Five members of the Judiciary sat to hear the case of Strunk v. DSG in December, but the March decision to recharter 83 student groups was conducted entirely over email.
Yuyi Li / The Chronicle
Five members of the Judiciary sat to hear the case of Strunk v. DSG in December, but the March decision to recharter 83 student groups was conducted entirely over email.

In a decision made entirely over email, the Duke Student Government Judiciary ruled that more than $40,000 recovered from inactive student groups will not go back to DSG Senate.

After DSG and the Student Organization Funding Committee dechartered 83 inactive student groups, more than $40,000 was recovered from their funding accounts—leftover from student activities fees allocated years ago. Members of DSG and SOFC had for months touted this recovery as a sign of SOFC's improving transparency and efficiency. But when they approached the Judiciary two weeks ago to sign off on the transaction, the Judiciary decided to give the funds instead to University Center Activities and Events for allocation. To some, however, it is still up in the air whether or not the Judiciary—which is not a money-allocating body—has the authority to make a decision like this.

Although the details of the plan still need to be finalized, UCAE will use the money to fund campus improvement projects that students deem to be the most important, said sophomore Max Schreiber, chief justice of the Judiciary.

“It is like Fix My Campus, but with funding,” said Schreiber, who is running for DSG vice president of facilities and the environment. “This is going to do a lot of good things for the campus.”

He described a process by which students submit ideas for improvements to be approved by UCAE based on their feasibility. The projects would be put to a student-wide vote to determine which ones are most broadly supported, and the surplus $40,000 will then be allocated based on ordered student preference. Schreiber is optimistic that the details of the plan will be finalized and implemented for later this month or early in the Fall.

Typically, SOFC decides where student activities fees go on a year-by-year basis, and UCAE issues the money.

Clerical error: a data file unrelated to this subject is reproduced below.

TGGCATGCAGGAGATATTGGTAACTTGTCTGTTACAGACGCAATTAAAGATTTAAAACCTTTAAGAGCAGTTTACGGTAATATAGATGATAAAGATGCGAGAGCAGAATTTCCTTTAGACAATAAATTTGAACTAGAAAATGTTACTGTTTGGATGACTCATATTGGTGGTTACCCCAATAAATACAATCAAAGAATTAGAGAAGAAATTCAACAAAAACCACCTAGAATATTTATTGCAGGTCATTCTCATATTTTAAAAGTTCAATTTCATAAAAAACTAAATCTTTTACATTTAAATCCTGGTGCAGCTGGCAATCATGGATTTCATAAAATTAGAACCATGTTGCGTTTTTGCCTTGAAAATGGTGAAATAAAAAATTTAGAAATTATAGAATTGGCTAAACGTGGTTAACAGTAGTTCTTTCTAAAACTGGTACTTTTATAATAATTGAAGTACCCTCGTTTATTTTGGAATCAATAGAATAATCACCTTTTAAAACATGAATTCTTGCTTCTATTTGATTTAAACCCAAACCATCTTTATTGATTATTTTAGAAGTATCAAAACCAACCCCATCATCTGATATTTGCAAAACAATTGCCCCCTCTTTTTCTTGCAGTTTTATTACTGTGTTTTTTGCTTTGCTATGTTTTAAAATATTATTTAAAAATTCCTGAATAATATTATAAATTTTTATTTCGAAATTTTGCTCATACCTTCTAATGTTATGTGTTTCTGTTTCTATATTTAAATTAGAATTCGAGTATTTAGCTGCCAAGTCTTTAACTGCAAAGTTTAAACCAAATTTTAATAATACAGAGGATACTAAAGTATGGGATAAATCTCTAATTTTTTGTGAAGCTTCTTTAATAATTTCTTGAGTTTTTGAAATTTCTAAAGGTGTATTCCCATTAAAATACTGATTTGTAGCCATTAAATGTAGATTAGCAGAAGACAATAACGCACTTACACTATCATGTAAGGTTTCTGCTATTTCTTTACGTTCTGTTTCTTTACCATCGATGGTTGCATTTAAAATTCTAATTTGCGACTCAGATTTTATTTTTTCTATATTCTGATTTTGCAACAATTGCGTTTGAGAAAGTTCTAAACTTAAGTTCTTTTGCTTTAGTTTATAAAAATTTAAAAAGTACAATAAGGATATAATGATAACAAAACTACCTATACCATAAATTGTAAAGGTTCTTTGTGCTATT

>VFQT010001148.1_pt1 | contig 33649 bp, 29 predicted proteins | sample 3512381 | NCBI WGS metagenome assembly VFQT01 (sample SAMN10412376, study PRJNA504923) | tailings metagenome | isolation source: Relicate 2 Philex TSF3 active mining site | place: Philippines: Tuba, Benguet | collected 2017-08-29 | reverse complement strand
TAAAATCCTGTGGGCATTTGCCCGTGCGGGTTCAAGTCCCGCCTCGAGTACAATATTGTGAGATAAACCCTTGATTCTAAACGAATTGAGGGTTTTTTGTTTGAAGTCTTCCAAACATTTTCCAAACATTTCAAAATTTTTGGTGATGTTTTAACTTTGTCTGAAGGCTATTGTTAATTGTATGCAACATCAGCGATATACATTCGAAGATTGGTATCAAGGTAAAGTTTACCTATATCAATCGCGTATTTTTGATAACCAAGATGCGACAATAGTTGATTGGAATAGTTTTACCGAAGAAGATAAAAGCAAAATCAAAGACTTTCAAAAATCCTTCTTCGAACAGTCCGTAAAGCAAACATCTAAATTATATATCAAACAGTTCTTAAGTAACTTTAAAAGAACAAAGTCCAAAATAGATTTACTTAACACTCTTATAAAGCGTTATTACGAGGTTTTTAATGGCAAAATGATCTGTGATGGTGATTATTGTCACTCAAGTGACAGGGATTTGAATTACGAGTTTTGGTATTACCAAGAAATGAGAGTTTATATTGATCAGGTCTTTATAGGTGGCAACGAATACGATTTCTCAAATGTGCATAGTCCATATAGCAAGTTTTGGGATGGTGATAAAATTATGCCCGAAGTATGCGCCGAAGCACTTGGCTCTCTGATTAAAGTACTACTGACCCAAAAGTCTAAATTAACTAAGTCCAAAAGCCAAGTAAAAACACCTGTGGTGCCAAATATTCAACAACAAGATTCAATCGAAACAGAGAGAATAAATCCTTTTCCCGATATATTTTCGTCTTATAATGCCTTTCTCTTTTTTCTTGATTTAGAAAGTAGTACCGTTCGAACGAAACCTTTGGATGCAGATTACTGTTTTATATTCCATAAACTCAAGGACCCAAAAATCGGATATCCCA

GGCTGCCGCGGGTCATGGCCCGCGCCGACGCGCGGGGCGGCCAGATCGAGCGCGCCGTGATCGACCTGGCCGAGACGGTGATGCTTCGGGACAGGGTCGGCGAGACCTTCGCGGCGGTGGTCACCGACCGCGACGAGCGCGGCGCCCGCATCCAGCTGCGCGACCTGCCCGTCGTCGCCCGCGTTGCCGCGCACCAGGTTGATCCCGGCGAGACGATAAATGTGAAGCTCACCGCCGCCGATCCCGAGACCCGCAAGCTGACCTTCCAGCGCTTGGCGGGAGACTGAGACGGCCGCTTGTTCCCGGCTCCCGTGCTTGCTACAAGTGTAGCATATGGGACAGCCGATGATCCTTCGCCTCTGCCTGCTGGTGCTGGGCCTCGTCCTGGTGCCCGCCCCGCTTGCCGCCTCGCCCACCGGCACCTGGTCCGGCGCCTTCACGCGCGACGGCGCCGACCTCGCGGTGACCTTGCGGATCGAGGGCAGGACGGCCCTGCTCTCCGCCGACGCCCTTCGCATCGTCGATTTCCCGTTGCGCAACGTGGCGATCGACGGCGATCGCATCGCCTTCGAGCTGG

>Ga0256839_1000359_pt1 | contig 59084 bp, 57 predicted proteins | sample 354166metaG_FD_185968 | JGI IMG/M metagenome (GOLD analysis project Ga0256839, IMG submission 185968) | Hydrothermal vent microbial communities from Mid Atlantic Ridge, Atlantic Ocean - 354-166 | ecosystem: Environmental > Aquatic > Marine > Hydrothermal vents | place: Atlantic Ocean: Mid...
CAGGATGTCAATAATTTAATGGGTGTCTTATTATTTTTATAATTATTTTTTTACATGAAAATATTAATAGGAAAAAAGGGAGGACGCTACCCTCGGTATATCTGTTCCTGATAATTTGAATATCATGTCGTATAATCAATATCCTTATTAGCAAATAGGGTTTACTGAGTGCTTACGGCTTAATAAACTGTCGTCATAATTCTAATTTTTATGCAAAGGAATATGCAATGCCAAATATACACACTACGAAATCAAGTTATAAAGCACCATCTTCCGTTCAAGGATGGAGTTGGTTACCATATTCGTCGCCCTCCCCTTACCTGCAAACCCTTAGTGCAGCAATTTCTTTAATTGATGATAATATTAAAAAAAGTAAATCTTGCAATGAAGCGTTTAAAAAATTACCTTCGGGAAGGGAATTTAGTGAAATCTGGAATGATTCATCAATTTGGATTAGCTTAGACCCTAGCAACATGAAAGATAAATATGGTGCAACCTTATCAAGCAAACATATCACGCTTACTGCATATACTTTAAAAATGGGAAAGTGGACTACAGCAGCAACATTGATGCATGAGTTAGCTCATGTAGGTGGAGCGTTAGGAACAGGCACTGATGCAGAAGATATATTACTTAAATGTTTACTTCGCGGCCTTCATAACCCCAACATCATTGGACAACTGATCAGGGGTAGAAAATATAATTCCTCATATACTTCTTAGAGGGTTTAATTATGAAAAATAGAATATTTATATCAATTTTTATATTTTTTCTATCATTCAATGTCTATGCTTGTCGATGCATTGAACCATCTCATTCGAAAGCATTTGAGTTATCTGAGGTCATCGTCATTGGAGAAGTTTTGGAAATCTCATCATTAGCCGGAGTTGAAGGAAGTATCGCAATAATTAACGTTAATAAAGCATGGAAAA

Junior Nikolai Doytchinov, DSG executive vice president, said there is still a chance that the Senate would regain control of the funding to be allocated through SOFC, though he was unsure of how this could happen.

“The final decision is still pending,” he said, noting that any final decisions would have to be made in consultation with UCAE.

Schreiber, however, said the decision is final. He added that the Judiciary consulted UCAE representatives while making their decision.

“The idea has been approved. The idea has been decided on, but we don’t have any of the logistics of it,” Schreiber said.

Following the decision that DSG could not retroactively take back funds, the Judiciary discussed several potential options for reallocating the money—including returning it to students or allowing DSG to have it in lieu of raising the student activities fee—but ultimately felt distributing it to student-generated projects was the fairest and most feasible idea, Schreiber said.

“It is their money, not our money,” he said of the student body.

Doytchinov said the bylaws require the Judiciary to approve the dechartering of groups, but the process is “automatic” if the groups meet certain criteria. He noted that the process of asking the Judiciary to sign off on the Senate retrieving the funds was intended to be a check and balance between the two bodies, not to give the Judiciary the power to decide where the money goes.

The bylaws state, "The disposition of [dechartered groups'] assets shall be at the discretion of the Judiciary in consultation with UCAE."

The Judiciary interpreted this to mean that they could overrule the Senate’s claim on the funding and appropriate the money at their discretion. Doytchinov said this was “a little bit of an oversight” on part of the bylaw.

The Judiciary thought the Senate should not get the money for a number of reasons—it is possible some of the reclaimed funds were privately raised, it would allow SOFC to use debt as leverage, and the money should go back to students if possible because it was theirs in the first place, Schreiber said.

Schreiber said the majority of the communication to reach this conclusion was done via email between justices, adding that he was unsure if this type of decision was really within the Judiciary’s purview.

“We only have to meet in person if there was an actual hearing,” Schreiber said.

This is the first time in his memory that the Judiciary was asked to issue a decision outside of an official case, he added.

Doytchinov, however, noted that this was an official case of DSG versus the inactive student groups.